Late Summer Evening

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Thanks to Vincent van Zalinge @vincentvanzalinge for making this photo available freely on Unsplash 🎁 https://unsplash.com/photos/CchPqypO8nE

The backyard has been a minefield of mud for the entire spring and summer months. The contractor we hired the end of April has used very excuse you can imagine as to why the work wasn’t complete.

As a teacher, I have heard many an excuse in my day as to why work wasn’t finished, why books weren’t brought to class, and why one child needed to insult another child. Often I have reminded students to simply stand tall and own their truth, even if they think they might “get in trouble” for it.

In my own life I have found that honest self reflection leads to growth.

Unfortunately, this contractor wasn’t interested in self reflection or growth. He was a poor communicator and gave excuses instead of owning his truth. Nearly four months later, he finally poured our patio. All the roots still aren’t trimmed around the edges of the patio, and the attention to finish details simply aren’t anywhere to be seen there, but we have a poured patio.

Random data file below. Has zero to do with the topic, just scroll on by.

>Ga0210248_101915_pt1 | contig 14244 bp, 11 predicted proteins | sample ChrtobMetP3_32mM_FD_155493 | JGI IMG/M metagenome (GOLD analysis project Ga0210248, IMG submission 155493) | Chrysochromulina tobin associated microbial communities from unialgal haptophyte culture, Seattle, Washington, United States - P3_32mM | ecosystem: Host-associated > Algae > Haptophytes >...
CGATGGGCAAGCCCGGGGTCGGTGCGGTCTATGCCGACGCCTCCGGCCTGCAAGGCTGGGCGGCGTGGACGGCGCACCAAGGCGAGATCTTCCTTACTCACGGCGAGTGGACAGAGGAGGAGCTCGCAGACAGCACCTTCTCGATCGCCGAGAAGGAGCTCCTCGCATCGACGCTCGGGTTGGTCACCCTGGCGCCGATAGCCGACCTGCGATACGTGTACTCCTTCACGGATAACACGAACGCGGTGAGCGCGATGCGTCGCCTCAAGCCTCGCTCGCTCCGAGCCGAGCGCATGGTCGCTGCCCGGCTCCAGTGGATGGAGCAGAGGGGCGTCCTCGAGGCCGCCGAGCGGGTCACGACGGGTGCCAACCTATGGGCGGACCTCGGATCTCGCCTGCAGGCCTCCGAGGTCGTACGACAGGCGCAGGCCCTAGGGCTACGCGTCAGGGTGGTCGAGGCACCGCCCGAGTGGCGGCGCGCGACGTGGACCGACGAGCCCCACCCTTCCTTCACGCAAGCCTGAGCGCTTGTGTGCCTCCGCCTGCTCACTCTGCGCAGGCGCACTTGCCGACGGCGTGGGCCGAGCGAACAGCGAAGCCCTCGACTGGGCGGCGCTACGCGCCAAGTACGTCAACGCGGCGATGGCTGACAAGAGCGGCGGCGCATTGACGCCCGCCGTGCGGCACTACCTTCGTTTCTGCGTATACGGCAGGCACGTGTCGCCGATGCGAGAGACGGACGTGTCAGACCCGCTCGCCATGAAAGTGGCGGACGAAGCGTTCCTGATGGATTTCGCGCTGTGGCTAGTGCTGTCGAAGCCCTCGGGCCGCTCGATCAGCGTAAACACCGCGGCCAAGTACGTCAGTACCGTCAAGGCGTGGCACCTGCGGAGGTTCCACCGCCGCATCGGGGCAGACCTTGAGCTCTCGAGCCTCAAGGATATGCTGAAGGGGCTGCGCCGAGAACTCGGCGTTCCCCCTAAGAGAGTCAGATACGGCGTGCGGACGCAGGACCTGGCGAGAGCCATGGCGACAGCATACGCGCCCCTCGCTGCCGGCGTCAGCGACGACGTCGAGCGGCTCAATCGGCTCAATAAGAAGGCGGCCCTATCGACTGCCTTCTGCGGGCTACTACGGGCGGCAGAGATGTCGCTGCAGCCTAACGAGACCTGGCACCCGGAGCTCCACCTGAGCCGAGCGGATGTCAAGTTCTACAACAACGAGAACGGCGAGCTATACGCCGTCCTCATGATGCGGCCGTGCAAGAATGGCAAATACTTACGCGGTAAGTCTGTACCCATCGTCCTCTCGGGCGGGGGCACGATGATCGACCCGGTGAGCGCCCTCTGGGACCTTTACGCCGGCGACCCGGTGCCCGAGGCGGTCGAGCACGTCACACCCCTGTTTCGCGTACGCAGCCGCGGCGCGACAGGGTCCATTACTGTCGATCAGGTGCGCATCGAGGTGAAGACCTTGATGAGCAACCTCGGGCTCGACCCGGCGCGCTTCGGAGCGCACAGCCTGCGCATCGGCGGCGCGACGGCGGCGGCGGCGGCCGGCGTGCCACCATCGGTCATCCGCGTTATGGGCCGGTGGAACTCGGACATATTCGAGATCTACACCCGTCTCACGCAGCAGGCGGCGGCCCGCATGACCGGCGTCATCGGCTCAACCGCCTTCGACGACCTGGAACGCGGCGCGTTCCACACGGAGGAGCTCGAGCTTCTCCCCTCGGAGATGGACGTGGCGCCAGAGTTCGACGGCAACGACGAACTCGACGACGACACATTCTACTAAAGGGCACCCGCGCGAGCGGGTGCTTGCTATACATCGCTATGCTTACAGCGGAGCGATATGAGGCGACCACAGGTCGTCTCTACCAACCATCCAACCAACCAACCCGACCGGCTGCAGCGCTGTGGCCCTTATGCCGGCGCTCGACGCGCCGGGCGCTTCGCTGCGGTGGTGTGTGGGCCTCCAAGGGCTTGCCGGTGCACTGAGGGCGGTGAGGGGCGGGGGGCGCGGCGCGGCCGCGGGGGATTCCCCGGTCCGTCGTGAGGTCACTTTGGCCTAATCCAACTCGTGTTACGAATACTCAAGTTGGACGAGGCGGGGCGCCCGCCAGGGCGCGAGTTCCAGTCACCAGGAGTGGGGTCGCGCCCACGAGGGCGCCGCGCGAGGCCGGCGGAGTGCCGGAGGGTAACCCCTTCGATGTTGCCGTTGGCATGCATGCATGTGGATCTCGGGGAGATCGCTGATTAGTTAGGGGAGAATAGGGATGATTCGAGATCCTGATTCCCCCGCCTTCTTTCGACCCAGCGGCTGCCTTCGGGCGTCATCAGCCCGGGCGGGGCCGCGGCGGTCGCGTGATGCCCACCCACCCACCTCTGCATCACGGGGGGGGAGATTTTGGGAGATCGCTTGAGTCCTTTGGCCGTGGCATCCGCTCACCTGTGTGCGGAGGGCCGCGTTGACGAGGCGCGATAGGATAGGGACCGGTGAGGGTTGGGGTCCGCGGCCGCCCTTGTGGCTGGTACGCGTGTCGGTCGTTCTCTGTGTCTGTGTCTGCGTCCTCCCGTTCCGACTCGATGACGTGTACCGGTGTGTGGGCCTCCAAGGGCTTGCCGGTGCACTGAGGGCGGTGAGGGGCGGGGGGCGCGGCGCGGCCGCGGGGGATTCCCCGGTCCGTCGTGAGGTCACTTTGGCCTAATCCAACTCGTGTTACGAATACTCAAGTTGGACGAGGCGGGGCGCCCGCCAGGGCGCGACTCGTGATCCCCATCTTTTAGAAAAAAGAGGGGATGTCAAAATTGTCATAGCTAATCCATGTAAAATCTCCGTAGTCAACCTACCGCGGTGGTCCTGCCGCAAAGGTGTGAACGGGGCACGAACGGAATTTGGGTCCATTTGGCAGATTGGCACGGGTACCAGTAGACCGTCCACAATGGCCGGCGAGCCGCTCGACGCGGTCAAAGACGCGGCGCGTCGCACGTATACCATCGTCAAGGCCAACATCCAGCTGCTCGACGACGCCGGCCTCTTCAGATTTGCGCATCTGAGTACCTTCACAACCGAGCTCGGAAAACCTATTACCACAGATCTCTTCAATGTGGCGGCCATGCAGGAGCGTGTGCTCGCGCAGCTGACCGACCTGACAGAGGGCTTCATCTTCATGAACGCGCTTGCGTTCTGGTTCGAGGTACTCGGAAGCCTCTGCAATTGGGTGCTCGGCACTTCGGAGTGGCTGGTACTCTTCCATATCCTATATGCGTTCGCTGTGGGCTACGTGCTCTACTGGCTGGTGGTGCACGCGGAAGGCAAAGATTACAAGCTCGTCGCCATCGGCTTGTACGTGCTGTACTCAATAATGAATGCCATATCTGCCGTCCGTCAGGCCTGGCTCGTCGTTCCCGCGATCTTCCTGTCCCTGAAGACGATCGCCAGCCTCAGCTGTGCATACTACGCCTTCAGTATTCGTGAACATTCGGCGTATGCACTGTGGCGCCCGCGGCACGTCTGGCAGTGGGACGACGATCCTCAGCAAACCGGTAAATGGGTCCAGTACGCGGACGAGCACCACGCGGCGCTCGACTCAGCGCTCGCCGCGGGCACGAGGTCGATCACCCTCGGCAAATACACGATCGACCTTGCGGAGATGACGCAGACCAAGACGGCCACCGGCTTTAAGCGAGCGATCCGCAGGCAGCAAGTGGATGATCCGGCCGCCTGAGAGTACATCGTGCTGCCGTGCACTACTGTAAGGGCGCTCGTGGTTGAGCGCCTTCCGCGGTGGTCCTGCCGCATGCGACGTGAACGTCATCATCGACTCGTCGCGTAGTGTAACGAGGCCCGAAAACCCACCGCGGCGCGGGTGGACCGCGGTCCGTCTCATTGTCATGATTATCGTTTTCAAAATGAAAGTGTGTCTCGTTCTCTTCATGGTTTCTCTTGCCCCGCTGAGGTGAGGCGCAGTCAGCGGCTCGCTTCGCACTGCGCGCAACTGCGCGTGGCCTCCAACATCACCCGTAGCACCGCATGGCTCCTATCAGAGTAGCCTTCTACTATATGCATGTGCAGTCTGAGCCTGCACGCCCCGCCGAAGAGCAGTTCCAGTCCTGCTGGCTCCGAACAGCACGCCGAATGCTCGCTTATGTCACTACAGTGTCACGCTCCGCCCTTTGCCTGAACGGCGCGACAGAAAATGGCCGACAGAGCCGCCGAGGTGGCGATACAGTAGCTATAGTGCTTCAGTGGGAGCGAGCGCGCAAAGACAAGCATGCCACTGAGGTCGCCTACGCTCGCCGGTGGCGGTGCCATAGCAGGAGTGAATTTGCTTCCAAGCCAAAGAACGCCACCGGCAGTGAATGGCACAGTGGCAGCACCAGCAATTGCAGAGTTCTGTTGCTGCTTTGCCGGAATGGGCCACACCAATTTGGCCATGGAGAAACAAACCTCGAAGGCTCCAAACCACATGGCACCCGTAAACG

For now this is enough.

After the concrete patio was set, we hired these young men (with better communication skills, respect, and follow through than the older contractor) to build the gazebo kit we bought. They communicated clearly the dates they were available (all within the week’s time) and showed up right on time. When they finished there wasn’t so much as a scrap of paper lying about the yard. The job was finished above and beyond our expectations.
The work ethic and follow through of these young men restored my hope in builders.

Tonight Trace, Ev, and I sat out on the patio with our dear friend Jen, listening to the thrum of cicadas and watching the dragonflies dance in the evening sky.

Peaceful rest is what Jen called it, and I quite agree.

In those moments, I rediscovered my muse; it was the magic of the late summer garden at sunset.

Late Summer

Swarming dragonflies,
honking geese heading south—
they left me wondering how
the summer waned into fall
without word or warning.
All I did was blink.

—Carla Jeanne Picklo Jordan

Vacation

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Photo by Evgenia Stergioula on Unsplash

The hardest thing about vacation is the preparation. We are trying desperately to get away for our first family trip since last August. That middle of pandemic trip where a fluke fire consumed our truck, camper, and Evan’s bike in a single night.